Technology has been stepping into the health world more each day. From invasive to non-invasive tech, robotic to wearable, technology has taken on new tasks. This has introduced the monitoring of different health aspects to individuals. Tracking of heart rate, steps taken, and even UV exposure. New to UV monitoring technology? The following is a list of 5 reasons many may be confused about this UV trackers:
1. They are inaccurate
You might have heard of the articles that point towards inaccuracy from wearables. That includes fitness trackers that don't give exact readings and cause users to think they have been doing less or more exercise than they believe. Why does this happen?
There are a few factors that can lead to a faulty reading. One of the most common reasons can come from the placement of the device. Wrists are the most common spot to wear these devices. Yet depending on the type of reading you are measuring, the wrist may not be the best place to use the device. Other factors like battery life and software issues can also affect accuracy. However, even if there is a possibility of inaccuracy but it is not too significant to label as a misreading.
2. There aren’t many options
UV monitoring is a lot newer than the other features that are more commonly measured, as calories burned and heart rate. Even though UV features are a lot less common, there are a variety of options to measure this, from stickers to other more advanced wearable devices.
Stella is an all-inclusive wristband (which means it has many tracking features), while in use it tracks the time you have been exposed to the sun throughout the day and alerts you when you are close to being overexposed. For just UV tracking there are also wearables out there that can provide that one feature option.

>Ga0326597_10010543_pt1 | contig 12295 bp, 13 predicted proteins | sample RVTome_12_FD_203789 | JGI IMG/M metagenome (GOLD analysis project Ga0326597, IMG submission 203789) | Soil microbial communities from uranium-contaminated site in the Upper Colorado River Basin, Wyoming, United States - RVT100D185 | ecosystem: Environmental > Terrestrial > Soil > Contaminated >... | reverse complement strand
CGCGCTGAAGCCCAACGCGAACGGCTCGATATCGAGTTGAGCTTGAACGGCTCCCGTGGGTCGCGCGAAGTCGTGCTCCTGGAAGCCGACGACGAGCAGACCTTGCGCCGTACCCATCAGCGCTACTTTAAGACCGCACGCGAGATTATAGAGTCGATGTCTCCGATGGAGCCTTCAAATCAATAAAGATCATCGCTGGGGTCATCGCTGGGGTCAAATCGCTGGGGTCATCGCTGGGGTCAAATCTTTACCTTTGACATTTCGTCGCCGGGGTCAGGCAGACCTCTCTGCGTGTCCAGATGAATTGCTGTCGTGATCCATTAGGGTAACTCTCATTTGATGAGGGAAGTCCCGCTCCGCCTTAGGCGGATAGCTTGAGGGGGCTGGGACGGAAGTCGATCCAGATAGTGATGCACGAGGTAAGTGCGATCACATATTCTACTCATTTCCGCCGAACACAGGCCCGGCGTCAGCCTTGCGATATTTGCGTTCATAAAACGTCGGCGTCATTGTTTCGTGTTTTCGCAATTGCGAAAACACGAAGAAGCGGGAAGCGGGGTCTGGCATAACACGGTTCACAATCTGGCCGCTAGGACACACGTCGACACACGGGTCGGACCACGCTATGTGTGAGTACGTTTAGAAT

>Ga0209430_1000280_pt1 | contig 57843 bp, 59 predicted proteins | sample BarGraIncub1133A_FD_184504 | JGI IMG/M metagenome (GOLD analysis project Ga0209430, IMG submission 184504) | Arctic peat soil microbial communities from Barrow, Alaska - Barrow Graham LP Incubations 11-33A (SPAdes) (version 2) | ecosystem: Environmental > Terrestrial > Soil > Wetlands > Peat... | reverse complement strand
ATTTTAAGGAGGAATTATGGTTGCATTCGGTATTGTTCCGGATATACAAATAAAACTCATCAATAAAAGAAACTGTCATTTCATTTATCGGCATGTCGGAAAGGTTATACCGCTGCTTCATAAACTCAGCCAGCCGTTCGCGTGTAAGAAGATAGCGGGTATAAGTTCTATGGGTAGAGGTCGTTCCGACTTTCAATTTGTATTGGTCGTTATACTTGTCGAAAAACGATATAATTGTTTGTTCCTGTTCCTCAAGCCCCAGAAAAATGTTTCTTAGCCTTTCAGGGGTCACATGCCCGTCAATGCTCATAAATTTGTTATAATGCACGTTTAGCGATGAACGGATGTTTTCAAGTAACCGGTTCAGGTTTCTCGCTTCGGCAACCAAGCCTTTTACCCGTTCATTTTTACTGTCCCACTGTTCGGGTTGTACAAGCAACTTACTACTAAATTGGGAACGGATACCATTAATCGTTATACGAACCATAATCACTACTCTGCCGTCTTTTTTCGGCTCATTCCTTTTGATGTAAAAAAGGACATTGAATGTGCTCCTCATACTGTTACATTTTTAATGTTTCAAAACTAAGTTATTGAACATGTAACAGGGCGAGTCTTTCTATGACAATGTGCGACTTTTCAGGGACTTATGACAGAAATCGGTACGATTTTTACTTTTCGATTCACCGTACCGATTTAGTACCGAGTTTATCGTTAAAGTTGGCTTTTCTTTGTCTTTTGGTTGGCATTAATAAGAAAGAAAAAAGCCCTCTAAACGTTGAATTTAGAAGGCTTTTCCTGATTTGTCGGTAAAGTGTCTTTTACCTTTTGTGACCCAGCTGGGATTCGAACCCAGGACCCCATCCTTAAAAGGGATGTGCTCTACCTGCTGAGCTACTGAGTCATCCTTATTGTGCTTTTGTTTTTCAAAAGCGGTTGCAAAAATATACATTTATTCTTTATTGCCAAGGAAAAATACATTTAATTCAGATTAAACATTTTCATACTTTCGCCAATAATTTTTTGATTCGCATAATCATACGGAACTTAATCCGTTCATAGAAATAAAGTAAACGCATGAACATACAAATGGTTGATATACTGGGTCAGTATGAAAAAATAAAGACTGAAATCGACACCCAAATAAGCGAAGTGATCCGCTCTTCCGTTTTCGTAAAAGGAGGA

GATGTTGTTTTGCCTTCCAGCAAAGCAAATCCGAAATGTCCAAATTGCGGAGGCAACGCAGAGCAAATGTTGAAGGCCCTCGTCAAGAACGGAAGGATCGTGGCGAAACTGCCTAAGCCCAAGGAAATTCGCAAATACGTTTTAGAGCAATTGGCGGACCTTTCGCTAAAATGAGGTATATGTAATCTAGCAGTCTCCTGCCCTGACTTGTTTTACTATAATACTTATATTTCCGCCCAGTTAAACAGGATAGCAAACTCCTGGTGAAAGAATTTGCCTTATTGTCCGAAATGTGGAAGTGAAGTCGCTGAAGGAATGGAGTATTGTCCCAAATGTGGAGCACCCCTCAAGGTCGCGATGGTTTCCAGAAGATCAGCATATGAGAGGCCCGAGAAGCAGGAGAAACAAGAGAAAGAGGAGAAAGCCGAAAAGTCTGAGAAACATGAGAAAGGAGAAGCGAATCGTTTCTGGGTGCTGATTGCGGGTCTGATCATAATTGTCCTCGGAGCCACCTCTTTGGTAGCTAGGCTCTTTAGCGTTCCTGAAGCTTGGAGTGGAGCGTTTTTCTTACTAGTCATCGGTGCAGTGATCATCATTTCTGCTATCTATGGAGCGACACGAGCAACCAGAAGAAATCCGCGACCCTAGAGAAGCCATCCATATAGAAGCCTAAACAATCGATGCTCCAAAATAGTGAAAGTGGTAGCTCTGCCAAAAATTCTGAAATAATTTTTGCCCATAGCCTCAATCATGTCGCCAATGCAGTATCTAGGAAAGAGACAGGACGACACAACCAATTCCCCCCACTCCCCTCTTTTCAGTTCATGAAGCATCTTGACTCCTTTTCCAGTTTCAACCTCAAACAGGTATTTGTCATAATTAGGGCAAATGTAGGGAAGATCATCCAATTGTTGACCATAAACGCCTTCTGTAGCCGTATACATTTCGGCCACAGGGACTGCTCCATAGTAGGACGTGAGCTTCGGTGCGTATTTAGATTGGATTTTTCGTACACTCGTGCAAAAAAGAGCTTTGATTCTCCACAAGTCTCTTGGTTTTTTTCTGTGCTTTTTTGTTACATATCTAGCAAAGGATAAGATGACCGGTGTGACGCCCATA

3. They can overheat
If the device is exposed to the sun how can it not get hot? The type of material of the device plays a large role in how it reacts to heat from the sun. There is a low chance that you can get burned by the device itself due to warming because the materials used for devices are usually poor conductors of heat. This can range from rubber to silicone. If your device starts to feel hot it is a good option to take it off, get out of the sun, and contact the company to get further instructions about the overheating.
4. They are invasive
There are two types of invasiveness that you may be thinking when it comes to health technology. That is, physically invasive and data invasive. A way health technology can be physically invasive is that it needs to go into the body in order to work. This is not the case for wearables.
Although having a deeper connection to the body would cause better results, there is a way to get a statistically significant reading by using an accelerometer and gyroscope for contact on the skin. Data invasive is the type that scares most people. Having the fear that someone can hack or see your personal health data is a large concern when tech meets health. Technology must keep up with security measures and do constant actualization of these safety features to keep these hacks at bay.
5. The data is not important
Have you ever thought about tracking your UV exposure? Very unlikely. A 2010 and 2015 study by National Health shows that adults 18-29 are among the most likely to get sunburned, being that 47% reported they did. What factors could cause so many people to get sunburned?
Lack of sun safety or understanding of it can have a big impact. UV damage to the skin can cause many problems, from wrinkles to skin cancer. This data is important, especially if you have sensitive skin or if you want to reduce the incidence of skin cancer or many more reasons to keep your health in good standing.
For more information about UV technology, keep up with our blog, we update every Monday. For questions, comments, concerns, or suggestions send it over to firstname.lastname@example.org and you should get a response within 24 hours.